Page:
• Adopters of DNSSEC in the U.S. have a unique barrier to adoption: Congress. SOPA and Preventing Real Online Threats to Economic Creativity and Theft of Intellectual Property Act contain provisions that could break the functionality of DNSSEC.
  • Domain names are part of the plumbing of the Internet and you don't need to worry too much about how it works, until it doesn't. Here are five facts about domains names that you should know.
  • Domain name typo squatting, a decade-old headache for marketing and legal departments, is putting corporate data at risk. But evidence suggests that it is becoming a risk that also needs to be on the CSO's radar.
  • Too often, DNS lends itself to being overlooked when it comes to security. Here are five common threats that leverage DNS, along with suggested best-practice, risk-mitigation strategies.
  • The new gTLD program will enable an unprecedented level of competition, and potential innovation, in the domain name market. But will this expansion cause security “mayhem” on the Internet, as some onlookers have predicted?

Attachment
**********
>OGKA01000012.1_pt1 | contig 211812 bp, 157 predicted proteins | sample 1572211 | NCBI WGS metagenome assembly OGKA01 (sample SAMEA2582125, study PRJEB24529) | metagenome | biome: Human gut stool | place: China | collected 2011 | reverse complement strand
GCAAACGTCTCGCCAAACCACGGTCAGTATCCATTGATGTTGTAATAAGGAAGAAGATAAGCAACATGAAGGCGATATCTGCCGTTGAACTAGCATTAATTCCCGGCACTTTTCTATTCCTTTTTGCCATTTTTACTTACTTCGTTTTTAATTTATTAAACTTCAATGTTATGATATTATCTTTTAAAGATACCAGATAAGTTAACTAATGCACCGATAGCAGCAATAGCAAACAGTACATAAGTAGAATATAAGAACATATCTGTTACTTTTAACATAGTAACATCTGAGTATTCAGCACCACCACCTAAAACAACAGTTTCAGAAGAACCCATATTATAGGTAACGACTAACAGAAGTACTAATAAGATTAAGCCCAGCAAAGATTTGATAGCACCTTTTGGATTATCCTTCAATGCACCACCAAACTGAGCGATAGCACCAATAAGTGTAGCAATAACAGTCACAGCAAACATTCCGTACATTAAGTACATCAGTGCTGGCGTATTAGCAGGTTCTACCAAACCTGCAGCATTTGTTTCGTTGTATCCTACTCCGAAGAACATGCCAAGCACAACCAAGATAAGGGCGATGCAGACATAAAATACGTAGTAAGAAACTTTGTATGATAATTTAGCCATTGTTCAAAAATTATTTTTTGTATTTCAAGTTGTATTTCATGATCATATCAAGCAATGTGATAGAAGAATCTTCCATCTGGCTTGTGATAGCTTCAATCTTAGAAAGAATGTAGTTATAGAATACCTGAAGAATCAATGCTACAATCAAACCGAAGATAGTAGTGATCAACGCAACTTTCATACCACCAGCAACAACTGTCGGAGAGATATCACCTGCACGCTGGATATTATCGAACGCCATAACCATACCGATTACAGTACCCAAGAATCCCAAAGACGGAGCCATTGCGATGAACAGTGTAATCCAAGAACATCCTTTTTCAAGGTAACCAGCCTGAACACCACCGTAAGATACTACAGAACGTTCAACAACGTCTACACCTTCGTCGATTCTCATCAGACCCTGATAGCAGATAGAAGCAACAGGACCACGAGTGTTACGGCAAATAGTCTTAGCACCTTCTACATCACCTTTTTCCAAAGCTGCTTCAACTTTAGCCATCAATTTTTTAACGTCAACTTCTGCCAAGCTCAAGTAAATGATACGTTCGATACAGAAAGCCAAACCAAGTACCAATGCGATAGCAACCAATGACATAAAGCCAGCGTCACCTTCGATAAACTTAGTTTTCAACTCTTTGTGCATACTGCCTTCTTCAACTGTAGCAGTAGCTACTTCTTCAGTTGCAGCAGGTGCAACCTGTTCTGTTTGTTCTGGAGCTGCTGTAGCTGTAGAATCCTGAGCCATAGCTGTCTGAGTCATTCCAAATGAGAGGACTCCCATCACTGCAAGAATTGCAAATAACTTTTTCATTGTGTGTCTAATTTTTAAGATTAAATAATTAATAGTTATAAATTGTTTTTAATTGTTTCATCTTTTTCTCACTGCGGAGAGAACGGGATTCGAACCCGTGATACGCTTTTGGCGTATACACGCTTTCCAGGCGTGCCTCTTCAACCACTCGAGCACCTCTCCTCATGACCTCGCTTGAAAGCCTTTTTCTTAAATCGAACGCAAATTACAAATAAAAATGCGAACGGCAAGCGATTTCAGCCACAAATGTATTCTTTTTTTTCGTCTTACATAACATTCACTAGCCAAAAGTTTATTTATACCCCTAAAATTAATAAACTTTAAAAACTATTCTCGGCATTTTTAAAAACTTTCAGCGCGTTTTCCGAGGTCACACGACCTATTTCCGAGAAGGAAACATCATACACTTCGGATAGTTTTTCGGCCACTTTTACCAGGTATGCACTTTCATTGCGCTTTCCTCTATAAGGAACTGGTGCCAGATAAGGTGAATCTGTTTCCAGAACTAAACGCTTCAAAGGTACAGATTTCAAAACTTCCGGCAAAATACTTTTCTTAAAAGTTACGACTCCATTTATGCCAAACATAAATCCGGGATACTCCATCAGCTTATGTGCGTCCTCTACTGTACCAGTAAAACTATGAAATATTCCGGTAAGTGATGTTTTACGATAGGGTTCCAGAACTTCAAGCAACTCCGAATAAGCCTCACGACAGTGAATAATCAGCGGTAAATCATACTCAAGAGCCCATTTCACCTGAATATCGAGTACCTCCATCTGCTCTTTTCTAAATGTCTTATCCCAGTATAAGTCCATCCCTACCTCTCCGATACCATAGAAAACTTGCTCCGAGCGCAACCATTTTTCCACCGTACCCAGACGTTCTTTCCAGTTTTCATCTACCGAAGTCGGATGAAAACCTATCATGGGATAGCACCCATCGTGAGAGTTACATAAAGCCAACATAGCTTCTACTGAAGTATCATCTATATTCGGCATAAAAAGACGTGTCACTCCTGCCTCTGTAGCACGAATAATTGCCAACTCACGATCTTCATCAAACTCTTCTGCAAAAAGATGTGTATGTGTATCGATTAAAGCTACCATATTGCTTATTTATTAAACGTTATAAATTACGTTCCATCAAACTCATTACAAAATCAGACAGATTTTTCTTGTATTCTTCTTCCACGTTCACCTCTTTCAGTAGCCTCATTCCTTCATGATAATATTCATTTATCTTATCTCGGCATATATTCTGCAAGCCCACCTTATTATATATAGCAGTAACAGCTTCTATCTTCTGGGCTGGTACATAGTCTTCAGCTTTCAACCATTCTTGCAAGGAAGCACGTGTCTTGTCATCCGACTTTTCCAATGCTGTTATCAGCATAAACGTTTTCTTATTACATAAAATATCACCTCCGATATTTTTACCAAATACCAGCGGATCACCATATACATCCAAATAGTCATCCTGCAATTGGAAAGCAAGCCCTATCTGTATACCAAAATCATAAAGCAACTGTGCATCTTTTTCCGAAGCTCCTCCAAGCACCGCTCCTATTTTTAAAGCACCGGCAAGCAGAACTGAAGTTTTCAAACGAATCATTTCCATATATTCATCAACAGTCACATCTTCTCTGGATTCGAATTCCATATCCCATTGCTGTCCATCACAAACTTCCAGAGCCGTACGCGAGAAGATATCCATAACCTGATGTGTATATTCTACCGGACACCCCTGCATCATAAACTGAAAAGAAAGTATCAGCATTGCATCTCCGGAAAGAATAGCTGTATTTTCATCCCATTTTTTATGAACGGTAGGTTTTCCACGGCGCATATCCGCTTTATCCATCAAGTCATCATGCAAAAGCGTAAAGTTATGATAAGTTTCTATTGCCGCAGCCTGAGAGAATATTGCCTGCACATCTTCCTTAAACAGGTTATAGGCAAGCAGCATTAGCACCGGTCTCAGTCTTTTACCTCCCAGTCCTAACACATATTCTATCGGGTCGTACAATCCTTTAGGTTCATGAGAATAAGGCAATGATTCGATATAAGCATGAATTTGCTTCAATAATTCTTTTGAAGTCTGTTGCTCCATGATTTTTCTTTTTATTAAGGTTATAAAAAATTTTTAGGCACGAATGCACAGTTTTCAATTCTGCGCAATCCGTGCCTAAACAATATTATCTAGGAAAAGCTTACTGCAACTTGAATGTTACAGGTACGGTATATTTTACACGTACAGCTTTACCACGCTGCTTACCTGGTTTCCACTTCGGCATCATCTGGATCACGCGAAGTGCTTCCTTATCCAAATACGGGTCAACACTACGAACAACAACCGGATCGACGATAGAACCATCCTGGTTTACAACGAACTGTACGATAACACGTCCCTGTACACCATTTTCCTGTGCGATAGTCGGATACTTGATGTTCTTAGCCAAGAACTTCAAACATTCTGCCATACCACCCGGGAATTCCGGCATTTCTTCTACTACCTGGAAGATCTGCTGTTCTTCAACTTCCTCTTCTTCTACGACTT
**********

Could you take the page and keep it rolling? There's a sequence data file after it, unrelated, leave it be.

• The Internet is a great tool for helping people become anonymous. Security professionals and law enforcement agents have always been painfully aware of this problem, which is why so few malware creators, phishers and malicious hackers are ever brought to justice.
  • Soldiers more comfortable studying code on a laptop screen than staring down the sights of a rifle will play a key role in future battles. The weapons stockpiles of the future will include stashes of zero-day vulnerabilities, botnets, control codes and sophisticated malware.
  • The ability of any company to apply for a new “dot.anything” gTLD is expected to bring increased consumer choice and technological innovation to the Internet's addressing systems. But will it also spur the adoption of enhanced Internet security? There are good reasons to believe it may, particularly within the addressing system itself.